Sport | Māori All Blacks

Opinion: Why these Irish matches are exciting for Māori rugby

The opportunity for the Māori All Blacks to play against top-level opposition has become rare.

In fact outside the British and Irish Lions in 2005 and 2017, this is only the sixth match against a Tier 1 team in the 21st century, winning three and losing three.

After playing a string of Tier 2 teams in the past 22 years, with a singular loss to Fiji in 2019, and even a couple of Tier 3 teams in 2018, they finally get a chance to play Ireland in two games, kicking off tonight in Hamilton.

Such is the strength of Irish rugby, they’ve named a supposed second-string side for the game that can boast more than 500 test caps, and contains no fewer than seven members of the team that beat the All Blacks in Dublin just eight months ago.

Sure, the team might not look like those of the early 2000s that beat Scotland and came within three points of beating Australia but, with Clayton McMillan and the likes of TJ Perenara and Brad Weber, they will be up for the challenge.

Not only do they get the chance to prove once again they can take on the world’s best teams but we will also see the fulfilment of the hard work of tiki Edwards, Mark Seymour and many others who helped establish the Māori pathways programme.

Past and future All Blacks

Two players, fullback Zarn Sullivan and reserve hooker Tyrone Thompson will become the first players to graduate from the first U20 Māori team in 2019 to the full Māori All Blacks side.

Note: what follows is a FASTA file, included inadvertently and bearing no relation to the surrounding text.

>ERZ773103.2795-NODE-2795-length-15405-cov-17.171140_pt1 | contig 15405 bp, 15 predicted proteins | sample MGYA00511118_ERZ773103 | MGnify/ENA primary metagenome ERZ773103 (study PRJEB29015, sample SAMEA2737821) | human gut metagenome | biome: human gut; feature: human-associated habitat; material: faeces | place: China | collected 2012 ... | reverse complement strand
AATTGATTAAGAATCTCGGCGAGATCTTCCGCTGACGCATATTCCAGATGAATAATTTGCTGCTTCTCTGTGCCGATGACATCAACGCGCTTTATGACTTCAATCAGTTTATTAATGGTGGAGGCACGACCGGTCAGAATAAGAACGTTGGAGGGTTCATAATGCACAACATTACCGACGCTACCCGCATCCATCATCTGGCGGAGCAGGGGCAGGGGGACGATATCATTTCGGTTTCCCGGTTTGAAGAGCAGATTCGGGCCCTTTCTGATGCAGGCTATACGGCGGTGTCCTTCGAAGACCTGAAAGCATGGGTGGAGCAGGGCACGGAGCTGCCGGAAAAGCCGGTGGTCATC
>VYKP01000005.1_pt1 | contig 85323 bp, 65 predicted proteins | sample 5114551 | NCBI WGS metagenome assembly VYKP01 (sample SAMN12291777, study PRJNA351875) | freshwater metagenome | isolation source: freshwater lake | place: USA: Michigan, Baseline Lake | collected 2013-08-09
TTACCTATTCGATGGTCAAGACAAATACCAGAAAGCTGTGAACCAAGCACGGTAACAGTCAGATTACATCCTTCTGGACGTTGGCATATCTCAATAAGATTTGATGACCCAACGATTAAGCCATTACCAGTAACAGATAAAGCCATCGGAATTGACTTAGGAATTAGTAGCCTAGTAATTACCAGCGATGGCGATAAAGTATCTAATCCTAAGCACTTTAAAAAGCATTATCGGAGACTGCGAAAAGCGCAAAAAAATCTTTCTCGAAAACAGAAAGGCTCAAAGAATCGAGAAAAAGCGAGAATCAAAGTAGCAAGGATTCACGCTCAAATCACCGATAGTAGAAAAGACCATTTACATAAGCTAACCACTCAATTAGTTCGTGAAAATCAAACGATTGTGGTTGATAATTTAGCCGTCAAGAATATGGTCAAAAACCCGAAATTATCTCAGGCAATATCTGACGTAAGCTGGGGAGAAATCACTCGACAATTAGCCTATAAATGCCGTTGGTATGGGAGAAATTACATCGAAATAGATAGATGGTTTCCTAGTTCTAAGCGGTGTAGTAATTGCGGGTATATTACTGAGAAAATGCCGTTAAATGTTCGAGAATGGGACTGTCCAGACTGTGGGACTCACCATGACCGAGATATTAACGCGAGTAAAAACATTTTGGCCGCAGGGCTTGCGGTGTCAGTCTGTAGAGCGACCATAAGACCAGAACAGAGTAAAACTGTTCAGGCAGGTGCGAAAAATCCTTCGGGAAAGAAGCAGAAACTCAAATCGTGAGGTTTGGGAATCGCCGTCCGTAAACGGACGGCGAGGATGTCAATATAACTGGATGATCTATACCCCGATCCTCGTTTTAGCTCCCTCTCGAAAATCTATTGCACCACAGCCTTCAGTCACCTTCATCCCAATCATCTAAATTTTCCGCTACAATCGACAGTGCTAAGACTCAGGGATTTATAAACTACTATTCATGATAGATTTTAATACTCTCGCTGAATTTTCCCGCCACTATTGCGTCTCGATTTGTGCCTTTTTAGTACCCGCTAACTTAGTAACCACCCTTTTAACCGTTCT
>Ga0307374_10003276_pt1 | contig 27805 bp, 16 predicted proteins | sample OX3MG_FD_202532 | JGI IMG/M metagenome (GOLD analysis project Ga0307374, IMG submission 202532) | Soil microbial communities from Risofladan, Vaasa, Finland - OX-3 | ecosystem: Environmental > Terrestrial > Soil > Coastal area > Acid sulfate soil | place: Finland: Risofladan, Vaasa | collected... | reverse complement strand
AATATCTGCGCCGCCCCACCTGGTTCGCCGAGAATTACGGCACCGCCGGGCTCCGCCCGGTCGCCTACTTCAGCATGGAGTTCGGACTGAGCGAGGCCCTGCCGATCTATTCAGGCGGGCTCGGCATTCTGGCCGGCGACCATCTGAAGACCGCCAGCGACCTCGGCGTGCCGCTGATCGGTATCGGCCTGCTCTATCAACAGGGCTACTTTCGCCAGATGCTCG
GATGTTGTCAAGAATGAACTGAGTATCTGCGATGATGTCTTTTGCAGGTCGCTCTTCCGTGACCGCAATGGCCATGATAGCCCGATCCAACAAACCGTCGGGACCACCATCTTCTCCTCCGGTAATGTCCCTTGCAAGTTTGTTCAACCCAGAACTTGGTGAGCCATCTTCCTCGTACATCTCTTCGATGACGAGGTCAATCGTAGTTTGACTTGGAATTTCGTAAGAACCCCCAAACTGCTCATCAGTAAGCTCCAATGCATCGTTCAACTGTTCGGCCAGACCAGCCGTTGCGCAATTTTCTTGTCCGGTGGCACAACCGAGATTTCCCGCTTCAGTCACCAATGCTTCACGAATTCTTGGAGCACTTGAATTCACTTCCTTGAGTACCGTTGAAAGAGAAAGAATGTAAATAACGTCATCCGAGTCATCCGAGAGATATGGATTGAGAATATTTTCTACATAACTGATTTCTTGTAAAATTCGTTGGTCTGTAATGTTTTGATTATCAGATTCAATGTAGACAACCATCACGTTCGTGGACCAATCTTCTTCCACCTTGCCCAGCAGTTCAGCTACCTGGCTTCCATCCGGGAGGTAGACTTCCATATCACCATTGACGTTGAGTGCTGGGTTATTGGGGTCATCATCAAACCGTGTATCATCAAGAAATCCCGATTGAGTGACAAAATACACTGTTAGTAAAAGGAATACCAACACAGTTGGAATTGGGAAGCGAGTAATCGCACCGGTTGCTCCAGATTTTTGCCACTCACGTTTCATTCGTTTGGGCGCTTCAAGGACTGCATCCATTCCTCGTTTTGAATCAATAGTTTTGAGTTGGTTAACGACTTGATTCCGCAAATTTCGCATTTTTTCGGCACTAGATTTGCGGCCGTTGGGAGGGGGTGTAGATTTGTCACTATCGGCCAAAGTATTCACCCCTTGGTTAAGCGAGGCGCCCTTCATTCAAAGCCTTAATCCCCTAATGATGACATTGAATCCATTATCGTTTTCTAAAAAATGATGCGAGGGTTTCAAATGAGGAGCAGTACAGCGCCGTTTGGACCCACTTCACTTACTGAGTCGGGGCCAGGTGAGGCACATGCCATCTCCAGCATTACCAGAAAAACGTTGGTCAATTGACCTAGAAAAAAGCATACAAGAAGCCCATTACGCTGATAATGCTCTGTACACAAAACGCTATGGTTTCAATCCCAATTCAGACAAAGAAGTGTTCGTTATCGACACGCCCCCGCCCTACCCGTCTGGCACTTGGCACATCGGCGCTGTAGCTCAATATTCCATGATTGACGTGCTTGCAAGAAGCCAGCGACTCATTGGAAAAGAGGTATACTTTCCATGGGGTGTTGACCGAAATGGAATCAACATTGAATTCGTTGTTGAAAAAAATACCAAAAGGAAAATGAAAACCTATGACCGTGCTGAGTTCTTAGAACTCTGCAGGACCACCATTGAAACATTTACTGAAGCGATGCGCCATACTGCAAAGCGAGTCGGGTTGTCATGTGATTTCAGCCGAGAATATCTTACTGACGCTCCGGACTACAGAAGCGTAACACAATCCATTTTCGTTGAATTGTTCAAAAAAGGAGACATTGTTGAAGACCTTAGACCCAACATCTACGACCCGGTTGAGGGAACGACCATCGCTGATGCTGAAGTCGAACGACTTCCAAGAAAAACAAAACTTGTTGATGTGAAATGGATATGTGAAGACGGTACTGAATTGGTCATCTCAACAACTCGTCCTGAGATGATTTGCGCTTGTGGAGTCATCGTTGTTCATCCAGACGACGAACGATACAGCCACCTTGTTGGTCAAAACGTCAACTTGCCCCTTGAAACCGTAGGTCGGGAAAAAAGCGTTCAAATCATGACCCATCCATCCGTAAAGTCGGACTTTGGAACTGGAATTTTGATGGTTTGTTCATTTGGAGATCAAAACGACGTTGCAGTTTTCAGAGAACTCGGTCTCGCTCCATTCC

From that side in 2019, Cortez Ratima has also gone on to play for the Chiefs, while Thompson’s twin brother Leo has become a regular starter for the Newcastle Knights in the NRL.

As always, the players have a chance to show they can step up to international level rugby, and in some cases, remind the All Blacks management they still have what it takes.

Perenara and Weber have both dropped down the All Black halfback pecking order, behind Folu Fakatava and Finlay Christie. The pair have been handed the co-captaincy of the Māori side, which gives them both the best chance to show Ian Foster and co what they can offer the All Blacks at Rugby World Cup 2023.

Tyrel Lomax, Cullen Grace and Josh Ioane also get to remind Aotearoa why they’ve worn the All-Black jersey previously while rising stars like Zarn Sullivan and his brother Bailyn, Ngāpuhi giant Tamaiti Williams, Kurt Eklund and Ollie Norris are among those who get to test their abilities against a genuine World Cup threat to give Foster a selection headache should any of his selections falter or get injured.

All in all, these two games for the Māori All Blacks will be important in more ways than one, which should add to the exciting style of play Māori rugby brings.